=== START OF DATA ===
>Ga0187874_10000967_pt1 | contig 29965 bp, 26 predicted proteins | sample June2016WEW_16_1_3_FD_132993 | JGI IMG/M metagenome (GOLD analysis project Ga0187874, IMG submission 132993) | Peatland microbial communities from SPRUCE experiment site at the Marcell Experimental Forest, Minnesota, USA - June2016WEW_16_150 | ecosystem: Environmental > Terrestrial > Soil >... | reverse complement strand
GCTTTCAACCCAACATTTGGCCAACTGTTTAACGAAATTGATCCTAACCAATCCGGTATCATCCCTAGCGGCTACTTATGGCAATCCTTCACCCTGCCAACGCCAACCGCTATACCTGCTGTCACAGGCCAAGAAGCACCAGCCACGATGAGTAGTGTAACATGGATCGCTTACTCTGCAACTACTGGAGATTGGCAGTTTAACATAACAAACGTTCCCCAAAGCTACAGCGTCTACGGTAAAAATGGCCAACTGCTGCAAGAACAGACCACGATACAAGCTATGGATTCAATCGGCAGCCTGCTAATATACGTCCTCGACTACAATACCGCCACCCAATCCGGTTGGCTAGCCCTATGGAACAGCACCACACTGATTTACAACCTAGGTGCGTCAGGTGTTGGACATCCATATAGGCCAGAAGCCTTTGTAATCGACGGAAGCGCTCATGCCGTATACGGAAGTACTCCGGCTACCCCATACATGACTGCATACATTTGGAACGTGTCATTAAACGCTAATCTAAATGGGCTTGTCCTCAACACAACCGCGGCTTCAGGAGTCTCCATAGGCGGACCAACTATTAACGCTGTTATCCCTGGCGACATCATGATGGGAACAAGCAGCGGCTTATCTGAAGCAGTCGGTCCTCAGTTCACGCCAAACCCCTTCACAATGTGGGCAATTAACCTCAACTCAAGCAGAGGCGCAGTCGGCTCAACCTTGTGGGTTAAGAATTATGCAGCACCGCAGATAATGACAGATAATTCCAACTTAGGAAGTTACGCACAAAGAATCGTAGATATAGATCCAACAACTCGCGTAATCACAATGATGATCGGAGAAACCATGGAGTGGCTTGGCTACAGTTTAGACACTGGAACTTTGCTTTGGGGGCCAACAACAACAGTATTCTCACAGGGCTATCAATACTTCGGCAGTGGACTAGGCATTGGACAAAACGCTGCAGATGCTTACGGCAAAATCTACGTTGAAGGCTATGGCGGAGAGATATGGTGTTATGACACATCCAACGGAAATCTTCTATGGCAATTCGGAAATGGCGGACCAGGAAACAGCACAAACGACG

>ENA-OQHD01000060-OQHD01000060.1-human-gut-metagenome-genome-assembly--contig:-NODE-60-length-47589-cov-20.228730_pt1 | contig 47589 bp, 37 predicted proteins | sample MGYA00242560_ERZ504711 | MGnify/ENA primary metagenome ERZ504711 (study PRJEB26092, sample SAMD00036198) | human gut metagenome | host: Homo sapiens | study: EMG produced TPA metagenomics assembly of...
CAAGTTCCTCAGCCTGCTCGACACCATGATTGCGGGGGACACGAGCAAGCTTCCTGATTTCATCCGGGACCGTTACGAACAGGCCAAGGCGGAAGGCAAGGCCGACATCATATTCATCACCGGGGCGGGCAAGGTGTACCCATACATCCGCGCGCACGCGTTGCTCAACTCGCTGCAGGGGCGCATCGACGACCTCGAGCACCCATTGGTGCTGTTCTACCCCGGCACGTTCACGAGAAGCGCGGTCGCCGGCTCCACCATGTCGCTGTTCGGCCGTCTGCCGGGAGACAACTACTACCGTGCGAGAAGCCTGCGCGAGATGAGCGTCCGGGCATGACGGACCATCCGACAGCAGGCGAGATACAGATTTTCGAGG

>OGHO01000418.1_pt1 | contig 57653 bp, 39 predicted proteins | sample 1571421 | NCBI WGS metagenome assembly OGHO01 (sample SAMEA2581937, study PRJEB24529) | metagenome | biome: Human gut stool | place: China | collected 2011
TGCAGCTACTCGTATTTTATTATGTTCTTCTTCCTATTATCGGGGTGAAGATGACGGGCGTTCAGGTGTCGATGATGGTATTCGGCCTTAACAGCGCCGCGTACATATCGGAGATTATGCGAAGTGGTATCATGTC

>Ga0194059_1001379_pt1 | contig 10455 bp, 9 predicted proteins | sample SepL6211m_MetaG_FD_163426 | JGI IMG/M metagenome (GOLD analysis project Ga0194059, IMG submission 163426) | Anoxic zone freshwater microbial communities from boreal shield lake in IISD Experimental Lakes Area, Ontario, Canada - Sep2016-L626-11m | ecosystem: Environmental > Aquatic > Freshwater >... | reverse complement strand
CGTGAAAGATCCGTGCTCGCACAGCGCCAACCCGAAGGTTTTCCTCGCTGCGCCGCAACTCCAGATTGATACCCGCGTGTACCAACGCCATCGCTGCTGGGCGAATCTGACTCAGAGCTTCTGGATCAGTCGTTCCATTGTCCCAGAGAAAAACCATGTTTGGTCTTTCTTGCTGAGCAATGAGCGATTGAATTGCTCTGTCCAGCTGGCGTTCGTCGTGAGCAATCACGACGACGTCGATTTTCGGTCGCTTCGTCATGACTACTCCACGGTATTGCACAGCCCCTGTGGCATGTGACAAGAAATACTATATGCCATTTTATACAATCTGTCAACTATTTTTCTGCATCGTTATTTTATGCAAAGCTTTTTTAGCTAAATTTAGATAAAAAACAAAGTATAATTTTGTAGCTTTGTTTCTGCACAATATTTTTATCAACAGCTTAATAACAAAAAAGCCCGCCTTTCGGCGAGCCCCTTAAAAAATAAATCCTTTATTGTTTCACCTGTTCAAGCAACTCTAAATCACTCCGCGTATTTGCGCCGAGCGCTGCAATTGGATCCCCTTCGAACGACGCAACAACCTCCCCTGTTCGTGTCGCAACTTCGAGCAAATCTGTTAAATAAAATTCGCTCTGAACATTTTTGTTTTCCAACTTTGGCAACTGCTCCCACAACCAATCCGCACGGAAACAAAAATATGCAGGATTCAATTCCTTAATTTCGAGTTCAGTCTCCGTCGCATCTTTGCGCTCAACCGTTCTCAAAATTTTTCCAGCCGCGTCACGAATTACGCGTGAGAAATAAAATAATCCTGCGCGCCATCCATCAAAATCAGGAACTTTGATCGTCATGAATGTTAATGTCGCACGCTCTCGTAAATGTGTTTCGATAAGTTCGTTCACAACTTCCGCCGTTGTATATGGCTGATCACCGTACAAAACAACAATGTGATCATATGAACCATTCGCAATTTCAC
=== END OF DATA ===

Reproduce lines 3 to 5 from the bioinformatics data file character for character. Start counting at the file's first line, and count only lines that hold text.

>ENA-OQHD01000060-OQHD01000060.1-human-gut-metagenome-genome-assembly--contig:-NODE-60-length-47589-cov-20.228730_pt1 | contig 47589 bp, 37 predicted proteins | sample MGYA00242560_ERZ504711 | MGnify/ENA primary metagenome ERZ504711 (study PRJEB26092, sample SAMD00036198) | human gut metagenome | host: Homo sapiens | study: EMG produced TPA metagenomics assembly of...
CAAGTTCCTCAGCCTGCTCGACACCATGATTGCGGGGGACACGAGCAAGCTTCCTGATTTCATCCGGGACCGTTACGAACAGGCCAAGGCGGAAGGCAAGGCCGACATCATATTCATCACCGGGGCGGGCAAGGTGTACCCATACATCCGCGCGCACGCGTTGCTCAACTCGCTGCAGGGGCGCATCGACGACCTCGAGCACCCATTGGTGCTGTTCTACCCCGGCACGTTCACGAGAAGCGCGGTCGCCGGCTCCACCATGTCGCTGTTCGGCCGTCTGCCGGGAGACAACTACTACCGTGCGAGAAGCCTGCGCGAGATGAGCGTCCGGGCATGACGGACCATCCGACAGCAGGCGAGATACAGATTTTCGAGG

>OGHO01000418.1_pt1 | contig 57653 bp, 39 predicted proteins | sample 1571421 | NCBI WGS metagenome assembly OGHO01 (sample SAMEA2581937, study PRJEB24529) | metagenome | biome: Human gut stool | place: China | collected 2011